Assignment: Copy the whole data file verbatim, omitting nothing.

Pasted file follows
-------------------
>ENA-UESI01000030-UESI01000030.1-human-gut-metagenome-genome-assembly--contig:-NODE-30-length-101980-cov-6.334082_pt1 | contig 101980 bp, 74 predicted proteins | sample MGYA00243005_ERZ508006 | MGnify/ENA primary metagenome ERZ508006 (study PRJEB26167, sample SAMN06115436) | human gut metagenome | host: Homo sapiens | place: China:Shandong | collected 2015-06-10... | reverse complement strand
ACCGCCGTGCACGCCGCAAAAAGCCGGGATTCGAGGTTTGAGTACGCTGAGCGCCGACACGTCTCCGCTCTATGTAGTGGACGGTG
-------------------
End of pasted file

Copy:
>ENA-UESI01000030-UESI01000030.1-human-gut-metagenome-genome-assembly--contig:-NODE-30-length-101980-cov-6.334082_pt1 | contig 101980 bp, 74 predicted proteins | sample MGYA00243005_ERZ508006 | MGnify/ENA primary metagenome ERZ508006 (study PRJEB26167, sample SAMN06115436) | human gut metagenome | host: Homo sapiens | place: China:Shandong | collected 2015-06-10... | reverse complement strand
ACCGCCGTGCACGCCGCAAAAAGCCGGGATTCGAGGTTTGAGTACGCTGAGCGCCGACACGTCTCCGCTCTATGTAGTGGACGGTG